There are many different screening tests available, and every individual has different needs and risks. Your doctor will help you decide which test is right for you.
There is no test that is "the best" for everyone. Your doctor can recommend the screening test that's best for you, depending on your age, gender and risk factors. If you're at risk of being exposed to HIV (such as through unprotected sex or sharing needles), it's important to talk with your health care provider about getting tested and how often you should get tested in order to stay healthy.
You don't need a pelvic exam before getting tested unless it's recommended by your health care provider. Some tests require blood samples while others can be done with just a cheek swab (like the OraQuick In-Home HIV Test).
The first is called a blood test. The second type of test is an oral swab test, which is also known as a saliva test. For this test, you'll need to use a small stick to collect some saliva from your mouth and then place it in a container for testing at the doctor's office or clinic.
If your health care provider recommends that you get tested for HIV, he or she will explain the different kinds of tests available, including:
It’s true that you can’t tell if you have an STI by looking at yourself or your partner. You also can’t know for sure if someone has an STI just because they have symptoms, like sores or discharge. If you think your partner may be infected with HIV, the only way to know for sure is to get tested together.
If it turns out that one of you does not have HIV and the other does, there are medicines called preexposure prophylaxis (PrEP) that can lower your risk of getting HIV from sex by up to 92 percent when used correctly.
Your health care provider will talk with you about your sexual history and the risks that you've taken. He or she can also ask if you have had symptoms of an STI (such as discharge from the penis), such as itching, burning, soreness or pain when urinating. Your health care provider will then decide which screening tests are right for you.
You can get tested without a pelvic exam. The good news is that you don't need to go through a pelvic examination, which often involves an uncomfortable speculum exam and the risk of multiple samples being taken from your body. Instead, you can opt for one of these three ways to be tested:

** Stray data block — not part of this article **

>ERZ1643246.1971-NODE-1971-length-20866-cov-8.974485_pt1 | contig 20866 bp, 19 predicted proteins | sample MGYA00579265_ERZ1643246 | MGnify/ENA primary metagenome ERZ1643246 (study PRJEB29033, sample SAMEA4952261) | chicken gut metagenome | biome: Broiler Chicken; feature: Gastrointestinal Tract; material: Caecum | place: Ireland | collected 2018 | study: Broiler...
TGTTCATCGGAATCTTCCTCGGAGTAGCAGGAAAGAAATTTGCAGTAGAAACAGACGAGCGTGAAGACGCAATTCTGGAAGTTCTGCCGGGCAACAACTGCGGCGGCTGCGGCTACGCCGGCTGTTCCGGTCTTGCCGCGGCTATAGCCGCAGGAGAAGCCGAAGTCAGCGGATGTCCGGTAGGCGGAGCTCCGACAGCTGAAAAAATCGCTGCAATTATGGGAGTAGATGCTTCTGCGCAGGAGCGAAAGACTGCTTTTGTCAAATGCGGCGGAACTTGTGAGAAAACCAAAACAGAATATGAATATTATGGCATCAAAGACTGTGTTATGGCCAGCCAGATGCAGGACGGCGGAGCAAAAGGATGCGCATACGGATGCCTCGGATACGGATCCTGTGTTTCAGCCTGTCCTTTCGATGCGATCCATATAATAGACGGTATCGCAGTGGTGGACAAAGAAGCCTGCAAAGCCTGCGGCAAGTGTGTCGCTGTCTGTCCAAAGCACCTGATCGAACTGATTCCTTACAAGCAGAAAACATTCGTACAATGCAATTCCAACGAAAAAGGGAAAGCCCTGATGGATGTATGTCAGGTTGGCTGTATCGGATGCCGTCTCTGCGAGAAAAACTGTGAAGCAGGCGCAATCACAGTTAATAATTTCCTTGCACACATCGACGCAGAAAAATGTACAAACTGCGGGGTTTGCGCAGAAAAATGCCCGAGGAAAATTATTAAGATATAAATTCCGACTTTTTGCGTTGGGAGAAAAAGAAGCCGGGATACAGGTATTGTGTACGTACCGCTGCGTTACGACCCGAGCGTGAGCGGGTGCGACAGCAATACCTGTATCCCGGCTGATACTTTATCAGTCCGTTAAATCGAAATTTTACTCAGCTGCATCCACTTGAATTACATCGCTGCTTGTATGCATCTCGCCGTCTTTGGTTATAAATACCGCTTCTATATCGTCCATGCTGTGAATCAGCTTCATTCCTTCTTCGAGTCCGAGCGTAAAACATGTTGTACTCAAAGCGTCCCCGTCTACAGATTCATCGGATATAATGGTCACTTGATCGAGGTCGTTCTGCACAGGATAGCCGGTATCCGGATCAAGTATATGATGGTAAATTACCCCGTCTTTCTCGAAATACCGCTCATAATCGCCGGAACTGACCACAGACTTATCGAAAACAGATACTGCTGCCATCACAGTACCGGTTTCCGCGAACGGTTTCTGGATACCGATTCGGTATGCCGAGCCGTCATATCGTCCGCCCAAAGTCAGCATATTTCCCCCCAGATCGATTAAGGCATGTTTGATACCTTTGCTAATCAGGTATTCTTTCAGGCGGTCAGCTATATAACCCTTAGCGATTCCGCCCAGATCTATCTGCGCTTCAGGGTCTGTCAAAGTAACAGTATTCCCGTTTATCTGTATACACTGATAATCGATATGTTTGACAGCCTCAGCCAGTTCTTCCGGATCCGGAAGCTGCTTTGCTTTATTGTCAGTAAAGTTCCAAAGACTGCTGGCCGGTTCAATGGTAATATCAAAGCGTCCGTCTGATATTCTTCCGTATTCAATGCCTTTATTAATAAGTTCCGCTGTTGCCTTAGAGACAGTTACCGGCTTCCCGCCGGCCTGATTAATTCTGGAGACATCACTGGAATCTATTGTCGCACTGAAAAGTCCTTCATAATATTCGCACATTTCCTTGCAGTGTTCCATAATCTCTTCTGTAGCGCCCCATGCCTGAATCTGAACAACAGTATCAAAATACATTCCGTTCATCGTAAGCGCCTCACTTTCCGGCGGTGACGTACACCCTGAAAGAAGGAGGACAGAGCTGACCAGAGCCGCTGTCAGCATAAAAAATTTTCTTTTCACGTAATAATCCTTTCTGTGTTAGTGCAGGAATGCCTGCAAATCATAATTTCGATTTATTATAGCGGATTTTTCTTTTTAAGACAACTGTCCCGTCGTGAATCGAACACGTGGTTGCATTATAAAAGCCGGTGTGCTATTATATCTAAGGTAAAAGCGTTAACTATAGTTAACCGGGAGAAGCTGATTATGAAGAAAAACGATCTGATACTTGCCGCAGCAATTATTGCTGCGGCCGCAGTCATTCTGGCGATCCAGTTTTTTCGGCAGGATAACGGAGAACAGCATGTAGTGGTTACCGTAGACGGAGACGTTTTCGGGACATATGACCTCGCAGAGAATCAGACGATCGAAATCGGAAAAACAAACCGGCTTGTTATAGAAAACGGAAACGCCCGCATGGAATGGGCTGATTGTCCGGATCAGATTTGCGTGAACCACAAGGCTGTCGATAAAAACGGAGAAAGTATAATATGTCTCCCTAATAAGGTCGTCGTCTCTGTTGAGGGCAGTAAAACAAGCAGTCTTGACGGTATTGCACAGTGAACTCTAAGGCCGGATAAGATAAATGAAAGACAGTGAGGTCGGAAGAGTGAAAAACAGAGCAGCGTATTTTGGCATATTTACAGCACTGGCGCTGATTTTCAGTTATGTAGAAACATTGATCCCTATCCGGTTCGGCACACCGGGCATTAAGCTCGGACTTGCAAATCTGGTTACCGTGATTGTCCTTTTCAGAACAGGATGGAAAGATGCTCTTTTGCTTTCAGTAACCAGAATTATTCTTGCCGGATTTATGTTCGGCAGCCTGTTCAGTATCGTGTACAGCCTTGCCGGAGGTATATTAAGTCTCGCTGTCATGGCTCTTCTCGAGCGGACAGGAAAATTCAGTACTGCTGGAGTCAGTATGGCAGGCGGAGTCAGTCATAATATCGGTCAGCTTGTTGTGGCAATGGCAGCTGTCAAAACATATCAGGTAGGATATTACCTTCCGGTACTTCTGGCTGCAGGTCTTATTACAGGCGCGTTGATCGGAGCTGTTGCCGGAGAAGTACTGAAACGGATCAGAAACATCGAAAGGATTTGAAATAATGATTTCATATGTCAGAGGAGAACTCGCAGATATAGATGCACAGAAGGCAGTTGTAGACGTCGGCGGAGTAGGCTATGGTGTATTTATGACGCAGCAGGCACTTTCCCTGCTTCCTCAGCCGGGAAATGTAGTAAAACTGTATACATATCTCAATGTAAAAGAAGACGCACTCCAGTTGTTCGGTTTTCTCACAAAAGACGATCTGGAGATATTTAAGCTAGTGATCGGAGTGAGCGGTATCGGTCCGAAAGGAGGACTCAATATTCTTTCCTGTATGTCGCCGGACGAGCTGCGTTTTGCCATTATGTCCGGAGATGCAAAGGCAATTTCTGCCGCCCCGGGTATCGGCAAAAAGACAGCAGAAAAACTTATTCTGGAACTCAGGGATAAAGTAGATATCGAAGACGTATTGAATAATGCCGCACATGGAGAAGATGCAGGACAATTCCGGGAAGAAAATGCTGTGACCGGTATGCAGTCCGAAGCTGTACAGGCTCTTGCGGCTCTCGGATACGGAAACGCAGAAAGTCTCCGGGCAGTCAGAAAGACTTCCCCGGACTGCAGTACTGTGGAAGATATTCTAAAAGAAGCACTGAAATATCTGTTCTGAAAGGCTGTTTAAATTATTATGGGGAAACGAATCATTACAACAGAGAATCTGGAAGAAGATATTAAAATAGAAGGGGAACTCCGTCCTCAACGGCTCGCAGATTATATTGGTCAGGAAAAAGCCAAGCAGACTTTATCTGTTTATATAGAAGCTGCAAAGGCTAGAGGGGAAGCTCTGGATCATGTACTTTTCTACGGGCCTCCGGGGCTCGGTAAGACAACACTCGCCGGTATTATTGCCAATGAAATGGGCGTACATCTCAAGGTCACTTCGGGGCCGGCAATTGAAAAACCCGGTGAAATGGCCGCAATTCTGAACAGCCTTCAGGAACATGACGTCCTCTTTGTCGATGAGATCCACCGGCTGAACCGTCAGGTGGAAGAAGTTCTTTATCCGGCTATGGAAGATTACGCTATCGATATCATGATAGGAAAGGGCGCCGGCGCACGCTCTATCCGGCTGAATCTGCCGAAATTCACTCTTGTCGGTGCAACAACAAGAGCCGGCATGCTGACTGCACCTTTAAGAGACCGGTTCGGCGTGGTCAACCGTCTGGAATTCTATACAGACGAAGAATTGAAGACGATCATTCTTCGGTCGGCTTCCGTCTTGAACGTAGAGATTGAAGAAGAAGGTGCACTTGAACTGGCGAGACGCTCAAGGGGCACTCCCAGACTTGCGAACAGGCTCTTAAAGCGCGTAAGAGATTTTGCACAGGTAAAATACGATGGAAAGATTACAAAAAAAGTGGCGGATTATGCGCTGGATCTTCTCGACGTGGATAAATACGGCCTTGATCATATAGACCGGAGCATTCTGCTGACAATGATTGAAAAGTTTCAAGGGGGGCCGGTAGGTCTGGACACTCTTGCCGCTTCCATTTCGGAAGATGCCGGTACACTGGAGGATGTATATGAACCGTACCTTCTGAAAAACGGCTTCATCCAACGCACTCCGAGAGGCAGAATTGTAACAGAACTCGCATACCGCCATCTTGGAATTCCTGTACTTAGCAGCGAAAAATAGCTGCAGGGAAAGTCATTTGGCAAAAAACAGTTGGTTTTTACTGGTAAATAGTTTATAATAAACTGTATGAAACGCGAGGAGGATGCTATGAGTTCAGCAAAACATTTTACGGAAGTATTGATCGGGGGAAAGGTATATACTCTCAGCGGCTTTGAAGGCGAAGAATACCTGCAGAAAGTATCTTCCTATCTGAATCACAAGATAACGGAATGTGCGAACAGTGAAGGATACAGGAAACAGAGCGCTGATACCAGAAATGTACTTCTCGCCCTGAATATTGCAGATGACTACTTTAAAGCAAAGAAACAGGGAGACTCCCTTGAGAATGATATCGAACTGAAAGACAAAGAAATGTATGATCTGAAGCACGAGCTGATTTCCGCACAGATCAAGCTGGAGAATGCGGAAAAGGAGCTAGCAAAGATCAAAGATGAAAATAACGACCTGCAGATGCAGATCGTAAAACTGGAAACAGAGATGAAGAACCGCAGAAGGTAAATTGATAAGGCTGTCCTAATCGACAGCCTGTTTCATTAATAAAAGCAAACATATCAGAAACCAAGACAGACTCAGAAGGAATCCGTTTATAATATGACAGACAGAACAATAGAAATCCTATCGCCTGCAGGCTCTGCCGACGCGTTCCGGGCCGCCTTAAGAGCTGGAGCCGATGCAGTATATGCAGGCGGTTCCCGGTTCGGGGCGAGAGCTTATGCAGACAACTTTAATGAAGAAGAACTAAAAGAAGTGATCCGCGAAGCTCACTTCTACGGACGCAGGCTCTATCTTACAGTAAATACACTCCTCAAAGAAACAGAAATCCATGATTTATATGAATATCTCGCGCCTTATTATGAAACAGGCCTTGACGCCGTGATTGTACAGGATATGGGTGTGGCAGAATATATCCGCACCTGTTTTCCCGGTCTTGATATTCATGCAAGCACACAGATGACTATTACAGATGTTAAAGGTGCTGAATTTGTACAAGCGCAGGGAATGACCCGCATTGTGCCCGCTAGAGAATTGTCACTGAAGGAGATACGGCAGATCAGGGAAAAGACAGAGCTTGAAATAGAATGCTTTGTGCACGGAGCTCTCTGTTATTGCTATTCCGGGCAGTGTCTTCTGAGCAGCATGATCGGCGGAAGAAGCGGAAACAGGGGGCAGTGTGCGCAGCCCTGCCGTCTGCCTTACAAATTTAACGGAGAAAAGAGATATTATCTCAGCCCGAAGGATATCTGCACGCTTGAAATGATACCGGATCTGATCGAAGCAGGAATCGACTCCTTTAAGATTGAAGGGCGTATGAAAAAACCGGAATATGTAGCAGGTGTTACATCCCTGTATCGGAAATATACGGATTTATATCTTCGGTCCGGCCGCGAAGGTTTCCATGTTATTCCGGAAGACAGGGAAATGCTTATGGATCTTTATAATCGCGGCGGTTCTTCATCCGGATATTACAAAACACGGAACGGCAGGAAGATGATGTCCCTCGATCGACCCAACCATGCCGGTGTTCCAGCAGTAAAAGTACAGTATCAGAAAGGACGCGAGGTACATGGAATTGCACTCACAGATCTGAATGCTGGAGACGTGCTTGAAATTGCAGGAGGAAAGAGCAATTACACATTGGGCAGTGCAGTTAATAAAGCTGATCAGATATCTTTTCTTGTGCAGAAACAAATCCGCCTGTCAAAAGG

It's important to discuss with your health care provider when, how often and what type of screening tests you should have. They can help you decide if testing is right for you and make recommendations based on your specific risk factors. If you aren't sure how often or what type of tests are best for you, ask yourself these questions:
If you have questions about testing, talk with your doctor. Your doctor can help you understand the different types of screening tests and how to get tested. There's no reason to be embarrassed or nervous—the goal of such conversations is to make sure that everyone gets the right treatment, as quickly as possible.
One thing doctors use to decide whether someone needs a pelvic exam is how often they've had sex, whether they're in a relationship with someone who has HIV and whether they've shared needles or other injection equipment with anyone who might be infected.
For example: If you haven't had sex yet but are planning on having it soon, it's important that your healthcare provider understands exactly when and how often this will happen. The same goes for people who plan on having casual sex or those who share injection equipment like syringes for recreational drug use; if there are any questions about risk factors—even things like unprotected oral sex—your healthcare provider may recommend an HIV test even if she isn't sure which STIs (sexually transmitted infections) could be present in your body just yet!
There are many options for screening tests, and your doctor can help you figure out which ones are right for you.
If you have a concern about the screening test or its results, talk with your doctor or nurse.
The best screening test for HIV is the one recommended by your health care provider. The only way to know whether you have an STI is to be screened. If you're worried about getting tested, talk with your doctor about any concerns that may make it harder for you to get tested in the future